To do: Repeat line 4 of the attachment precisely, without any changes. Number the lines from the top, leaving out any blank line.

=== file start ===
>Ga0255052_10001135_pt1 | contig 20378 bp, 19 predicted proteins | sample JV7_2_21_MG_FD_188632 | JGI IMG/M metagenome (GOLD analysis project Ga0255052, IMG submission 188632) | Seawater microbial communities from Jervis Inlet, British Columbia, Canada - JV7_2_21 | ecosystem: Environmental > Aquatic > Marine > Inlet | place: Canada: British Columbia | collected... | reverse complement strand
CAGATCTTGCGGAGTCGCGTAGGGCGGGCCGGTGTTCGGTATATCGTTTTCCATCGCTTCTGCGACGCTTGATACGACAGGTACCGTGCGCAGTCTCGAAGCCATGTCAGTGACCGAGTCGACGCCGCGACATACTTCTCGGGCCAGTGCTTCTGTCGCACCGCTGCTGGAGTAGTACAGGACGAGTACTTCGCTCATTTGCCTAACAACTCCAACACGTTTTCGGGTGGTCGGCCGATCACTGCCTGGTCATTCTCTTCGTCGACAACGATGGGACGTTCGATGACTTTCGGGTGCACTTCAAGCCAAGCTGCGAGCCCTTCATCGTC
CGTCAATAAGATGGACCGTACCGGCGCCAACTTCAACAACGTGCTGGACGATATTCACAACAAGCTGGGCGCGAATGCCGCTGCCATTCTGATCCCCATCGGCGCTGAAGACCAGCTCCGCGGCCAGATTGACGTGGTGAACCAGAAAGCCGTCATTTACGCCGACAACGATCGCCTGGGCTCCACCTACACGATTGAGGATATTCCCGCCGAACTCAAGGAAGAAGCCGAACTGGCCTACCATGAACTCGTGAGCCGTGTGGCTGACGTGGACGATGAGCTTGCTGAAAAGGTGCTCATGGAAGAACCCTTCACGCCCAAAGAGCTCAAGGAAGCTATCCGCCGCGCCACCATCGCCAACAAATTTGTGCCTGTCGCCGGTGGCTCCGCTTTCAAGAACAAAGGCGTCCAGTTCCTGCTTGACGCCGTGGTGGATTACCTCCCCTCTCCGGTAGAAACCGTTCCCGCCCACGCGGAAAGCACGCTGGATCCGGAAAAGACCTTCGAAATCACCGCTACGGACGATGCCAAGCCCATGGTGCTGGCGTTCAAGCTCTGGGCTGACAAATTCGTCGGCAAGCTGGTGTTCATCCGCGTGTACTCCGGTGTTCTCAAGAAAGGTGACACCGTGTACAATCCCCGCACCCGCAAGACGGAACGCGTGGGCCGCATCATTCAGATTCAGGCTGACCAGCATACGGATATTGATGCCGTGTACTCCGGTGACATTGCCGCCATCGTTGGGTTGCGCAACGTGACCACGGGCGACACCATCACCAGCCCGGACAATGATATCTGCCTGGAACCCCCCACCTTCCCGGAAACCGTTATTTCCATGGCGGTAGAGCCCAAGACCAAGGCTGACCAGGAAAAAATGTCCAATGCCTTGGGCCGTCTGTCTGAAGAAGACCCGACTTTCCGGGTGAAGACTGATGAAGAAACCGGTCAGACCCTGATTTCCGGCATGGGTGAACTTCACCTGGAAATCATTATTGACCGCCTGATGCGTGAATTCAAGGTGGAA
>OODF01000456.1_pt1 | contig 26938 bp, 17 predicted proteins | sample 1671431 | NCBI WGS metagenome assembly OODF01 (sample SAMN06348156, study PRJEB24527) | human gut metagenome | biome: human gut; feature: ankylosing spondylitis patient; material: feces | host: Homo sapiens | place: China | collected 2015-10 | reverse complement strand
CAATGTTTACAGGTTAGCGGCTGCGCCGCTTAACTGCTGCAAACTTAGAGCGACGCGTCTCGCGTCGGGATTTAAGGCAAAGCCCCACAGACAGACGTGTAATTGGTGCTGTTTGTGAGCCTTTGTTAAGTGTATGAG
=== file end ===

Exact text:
>OODF01000456.1_pt1 | contig 26938 bp, 17 predicted proteins | sample 1671431 | NCBI WGS metagenome assembly OODF01 (sample SAMN06348156, study PRJEB24527) | human gut metagenome | biome: human gut; feature: ankylosing spondylitis patient; material: feces | host: Homo sapiens | place: China | collected 2015-10 | reverse complement strand